PHOENIXVILLE >> After five years of watching speeders blast down Second Avenue, often blowing through a stop sign, Nicole and Dan McClure finally had enough when one of them crashed into their parked car.
They made use of the five weeks their car was in the shop to organize their neighbors to sign a petition and take their concerns to borough council.
They did that at the Aug. 8 meeting, delivering a petition with 75 signatures and convincing 10 people to attend the meeting and attest to the dangerous conditions there.
Phyllis Wilt, a resident of the street for 62 years, told council that when she raised her children, it was not dangerous for them to walk to nearby Barkley Elementary School.
“But now, we like to sit on our porch and it’s like watching NASCAR,” she said.
“It blows my mind that people drive like this when there’s a school right there,” said Troy Burkhart.
The problem, said the residents is that unlike many roads in the borough, Second Avenue is wide, is on both directions, and so is used a short-cut for drivers trying to get from Nutt Road to Gay Street, Main Street or even Starr Street on the other side of town.
Several said their cars have been hit, or almost hit multiple times. Many said that drivers rarely come to a full stop — or anything close to it — at the intersection of Second Avenue and Lincoln Avenue.
“We were warned by the neighbors when we moved in that we would be living on the ‘Nutt Road By-Pass’” said Nicole McClure.
Middle Ward Councilman Michael Kuznar, who met initially with the concerned residents said he was surprised at how easy it was to gather 75 signatures on the petition submitted to council.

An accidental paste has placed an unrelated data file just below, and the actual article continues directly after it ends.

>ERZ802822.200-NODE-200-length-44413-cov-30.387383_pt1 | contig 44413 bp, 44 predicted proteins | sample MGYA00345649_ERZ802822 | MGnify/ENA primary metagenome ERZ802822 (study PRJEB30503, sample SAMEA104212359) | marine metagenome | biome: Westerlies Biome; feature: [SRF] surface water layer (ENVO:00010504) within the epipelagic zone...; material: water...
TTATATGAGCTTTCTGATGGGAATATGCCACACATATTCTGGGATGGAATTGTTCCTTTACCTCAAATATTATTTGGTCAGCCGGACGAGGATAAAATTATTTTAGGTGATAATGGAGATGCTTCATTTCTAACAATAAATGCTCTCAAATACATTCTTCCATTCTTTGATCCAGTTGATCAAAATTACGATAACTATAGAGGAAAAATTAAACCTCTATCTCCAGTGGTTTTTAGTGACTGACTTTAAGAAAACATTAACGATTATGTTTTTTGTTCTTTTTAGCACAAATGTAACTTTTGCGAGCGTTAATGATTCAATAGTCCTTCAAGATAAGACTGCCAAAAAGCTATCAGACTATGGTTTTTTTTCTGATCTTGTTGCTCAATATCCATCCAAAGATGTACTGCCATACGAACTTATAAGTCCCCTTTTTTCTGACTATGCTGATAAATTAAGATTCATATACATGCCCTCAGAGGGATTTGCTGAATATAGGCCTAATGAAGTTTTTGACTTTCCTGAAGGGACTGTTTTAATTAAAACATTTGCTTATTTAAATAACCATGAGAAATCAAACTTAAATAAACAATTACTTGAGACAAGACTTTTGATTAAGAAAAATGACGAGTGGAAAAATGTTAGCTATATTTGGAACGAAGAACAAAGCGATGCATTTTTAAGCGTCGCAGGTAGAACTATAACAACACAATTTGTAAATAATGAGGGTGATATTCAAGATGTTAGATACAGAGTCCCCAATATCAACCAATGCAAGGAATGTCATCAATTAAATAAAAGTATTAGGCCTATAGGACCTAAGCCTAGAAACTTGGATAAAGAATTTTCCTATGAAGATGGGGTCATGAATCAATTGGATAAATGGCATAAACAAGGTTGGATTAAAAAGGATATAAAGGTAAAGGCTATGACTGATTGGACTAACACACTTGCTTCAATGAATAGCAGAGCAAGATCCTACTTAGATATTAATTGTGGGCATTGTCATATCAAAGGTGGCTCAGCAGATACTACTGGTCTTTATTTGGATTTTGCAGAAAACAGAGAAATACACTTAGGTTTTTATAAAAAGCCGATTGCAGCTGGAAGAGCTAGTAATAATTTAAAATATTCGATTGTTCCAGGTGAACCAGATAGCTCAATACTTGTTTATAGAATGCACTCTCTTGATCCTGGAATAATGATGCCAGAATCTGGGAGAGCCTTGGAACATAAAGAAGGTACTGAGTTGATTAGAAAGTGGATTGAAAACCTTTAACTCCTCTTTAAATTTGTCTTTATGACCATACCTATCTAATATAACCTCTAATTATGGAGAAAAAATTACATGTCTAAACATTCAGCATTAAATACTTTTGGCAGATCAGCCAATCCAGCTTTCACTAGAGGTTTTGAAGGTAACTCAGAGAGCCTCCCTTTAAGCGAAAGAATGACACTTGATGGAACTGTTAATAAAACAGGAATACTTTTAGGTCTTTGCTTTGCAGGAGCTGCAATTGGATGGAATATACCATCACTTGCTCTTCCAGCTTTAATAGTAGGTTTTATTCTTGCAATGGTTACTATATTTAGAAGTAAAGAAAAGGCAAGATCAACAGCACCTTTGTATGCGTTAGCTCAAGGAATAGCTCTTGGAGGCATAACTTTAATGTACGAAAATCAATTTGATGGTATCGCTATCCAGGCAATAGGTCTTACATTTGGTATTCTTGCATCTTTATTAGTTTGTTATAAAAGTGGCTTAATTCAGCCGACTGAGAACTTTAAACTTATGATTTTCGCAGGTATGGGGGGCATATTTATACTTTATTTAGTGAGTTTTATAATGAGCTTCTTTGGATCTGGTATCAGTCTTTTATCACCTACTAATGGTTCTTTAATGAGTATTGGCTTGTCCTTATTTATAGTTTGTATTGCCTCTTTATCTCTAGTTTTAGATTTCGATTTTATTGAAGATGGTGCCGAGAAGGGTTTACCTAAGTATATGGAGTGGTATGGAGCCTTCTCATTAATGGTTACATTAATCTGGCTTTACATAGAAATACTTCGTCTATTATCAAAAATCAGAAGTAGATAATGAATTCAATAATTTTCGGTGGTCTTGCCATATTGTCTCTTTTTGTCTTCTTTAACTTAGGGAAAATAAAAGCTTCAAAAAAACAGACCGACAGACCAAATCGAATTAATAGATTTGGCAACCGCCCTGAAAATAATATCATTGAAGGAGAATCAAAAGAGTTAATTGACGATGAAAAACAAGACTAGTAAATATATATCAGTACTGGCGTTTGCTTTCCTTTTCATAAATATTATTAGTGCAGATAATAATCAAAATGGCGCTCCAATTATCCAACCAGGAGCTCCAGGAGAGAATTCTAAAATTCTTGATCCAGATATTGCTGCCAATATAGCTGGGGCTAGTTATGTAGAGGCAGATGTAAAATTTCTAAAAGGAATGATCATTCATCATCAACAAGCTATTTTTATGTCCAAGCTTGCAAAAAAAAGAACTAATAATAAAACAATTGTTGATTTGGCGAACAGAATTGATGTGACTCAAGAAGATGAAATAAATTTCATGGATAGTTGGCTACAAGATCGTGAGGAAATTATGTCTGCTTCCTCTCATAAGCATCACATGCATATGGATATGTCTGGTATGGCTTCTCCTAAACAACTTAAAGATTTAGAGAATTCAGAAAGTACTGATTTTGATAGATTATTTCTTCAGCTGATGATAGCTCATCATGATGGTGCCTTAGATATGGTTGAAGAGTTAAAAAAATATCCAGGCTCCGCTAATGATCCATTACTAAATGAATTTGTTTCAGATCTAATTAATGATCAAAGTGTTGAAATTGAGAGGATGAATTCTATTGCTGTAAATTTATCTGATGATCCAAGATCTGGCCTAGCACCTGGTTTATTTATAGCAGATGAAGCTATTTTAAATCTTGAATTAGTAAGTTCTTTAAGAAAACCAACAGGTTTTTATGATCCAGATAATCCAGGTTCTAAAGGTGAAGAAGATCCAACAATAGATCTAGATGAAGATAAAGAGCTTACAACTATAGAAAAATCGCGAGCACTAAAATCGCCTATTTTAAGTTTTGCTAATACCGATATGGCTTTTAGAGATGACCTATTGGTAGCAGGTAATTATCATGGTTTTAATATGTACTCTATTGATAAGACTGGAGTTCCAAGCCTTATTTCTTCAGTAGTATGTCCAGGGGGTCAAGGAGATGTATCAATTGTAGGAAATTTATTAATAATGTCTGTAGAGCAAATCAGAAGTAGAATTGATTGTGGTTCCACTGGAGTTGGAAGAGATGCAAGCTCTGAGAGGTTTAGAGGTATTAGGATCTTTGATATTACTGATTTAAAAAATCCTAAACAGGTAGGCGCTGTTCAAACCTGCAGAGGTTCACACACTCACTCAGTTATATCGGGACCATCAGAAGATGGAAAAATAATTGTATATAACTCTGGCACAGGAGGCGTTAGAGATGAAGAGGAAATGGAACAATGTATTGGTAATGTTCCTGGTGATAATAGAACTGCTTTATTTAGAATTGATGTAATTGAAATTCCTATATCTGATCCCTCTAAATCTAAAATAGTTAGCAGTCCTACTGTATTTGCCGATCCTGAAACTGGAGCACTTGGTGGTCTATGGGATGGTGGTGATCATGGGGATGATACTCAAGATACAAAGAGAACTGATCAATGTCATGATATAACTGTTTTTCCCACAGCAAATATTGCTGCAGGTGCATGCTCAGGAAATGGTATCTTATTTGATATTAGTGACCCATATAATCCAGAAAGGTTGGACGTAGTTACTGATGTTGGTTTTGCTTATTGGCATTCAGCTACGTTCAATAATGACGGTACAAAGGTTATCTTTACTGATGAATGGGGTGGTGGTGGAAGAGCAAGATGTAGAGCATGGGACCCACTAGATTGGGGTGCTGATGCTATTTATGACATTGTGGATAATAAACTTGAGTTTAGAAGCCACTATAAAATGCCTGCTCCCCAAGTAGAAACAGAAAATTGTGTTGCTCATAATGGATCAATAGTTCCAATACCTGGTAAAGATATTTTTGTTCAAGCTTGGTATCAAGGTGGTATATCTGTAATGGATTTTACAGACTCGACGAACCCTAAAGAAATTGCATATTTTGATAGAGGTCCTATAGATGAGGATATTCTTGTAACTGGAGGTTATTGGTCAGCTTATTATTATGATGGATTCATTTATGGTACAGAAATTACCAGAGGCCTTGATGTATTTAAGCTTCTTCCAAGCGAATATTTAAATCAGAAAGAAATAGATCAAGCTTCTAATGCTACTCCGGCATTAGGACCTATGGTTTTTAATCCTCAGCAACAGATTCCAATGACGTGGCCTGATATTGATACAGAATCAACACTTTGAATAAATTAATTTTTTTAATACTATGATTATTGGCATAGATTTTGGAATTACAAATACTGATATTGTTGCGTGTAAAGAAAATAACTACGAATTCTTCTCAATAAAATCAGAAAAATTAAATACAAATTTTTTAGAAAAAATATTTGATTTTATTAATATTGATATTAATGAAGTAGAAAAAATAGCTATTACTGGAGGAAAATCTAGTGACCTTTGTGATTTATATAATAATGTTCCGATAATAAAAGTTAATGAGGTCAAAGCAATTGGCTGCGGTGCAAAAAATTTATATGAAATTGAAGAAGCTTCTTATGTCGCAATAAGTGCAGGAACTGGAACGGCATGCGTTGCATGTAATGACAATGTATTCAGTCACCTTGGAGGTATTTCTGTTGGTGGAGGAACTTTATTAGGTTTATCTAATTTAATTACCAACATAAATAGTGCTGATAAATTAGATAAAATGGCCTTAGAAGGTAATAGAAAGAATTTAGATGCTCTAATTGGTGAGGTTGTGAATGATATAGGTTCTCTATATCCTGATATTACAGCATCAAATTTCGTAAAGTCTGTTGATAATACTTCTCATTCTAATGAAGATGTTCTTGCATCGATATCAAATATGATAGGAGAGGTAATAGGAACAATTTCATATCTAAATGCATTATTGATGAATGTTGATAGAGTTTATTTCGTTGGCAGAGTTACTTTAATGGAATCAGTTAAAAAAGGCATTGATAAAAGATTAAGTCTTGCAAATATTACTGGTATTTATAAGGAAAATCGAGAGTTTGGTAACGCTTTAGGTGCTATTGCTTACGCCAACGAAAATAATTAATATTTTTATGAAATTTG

“It’s getting very scary,” said Nicholas Algier, who told council he moved from Brooklyn to his home at the corner of Gay Street and Second Avenue in 2013. “We need your help.”
The speakers were evidently convincing, as council voted unanimously to have the police conduct a traffic study.
Borough Manager E. Jean Krack warned the residents that the process of studying the problem and coming up with a solution may take some time.
“Doing a traffic study takes time and money,” said Krack. “We may find ourselves here talking about this in December,” he said.
Council President James Kovaleski said the matter would be referred first to the infrastructure committee and then to the finance committee “to figure out how we pay for it.”
The McClures said they were pleased with the outcome and had not expected anything to happen immediately.
“We’re interested in a long-term solution and we don’t want anything that is just going to push the problem to another street,” said Dale McClure.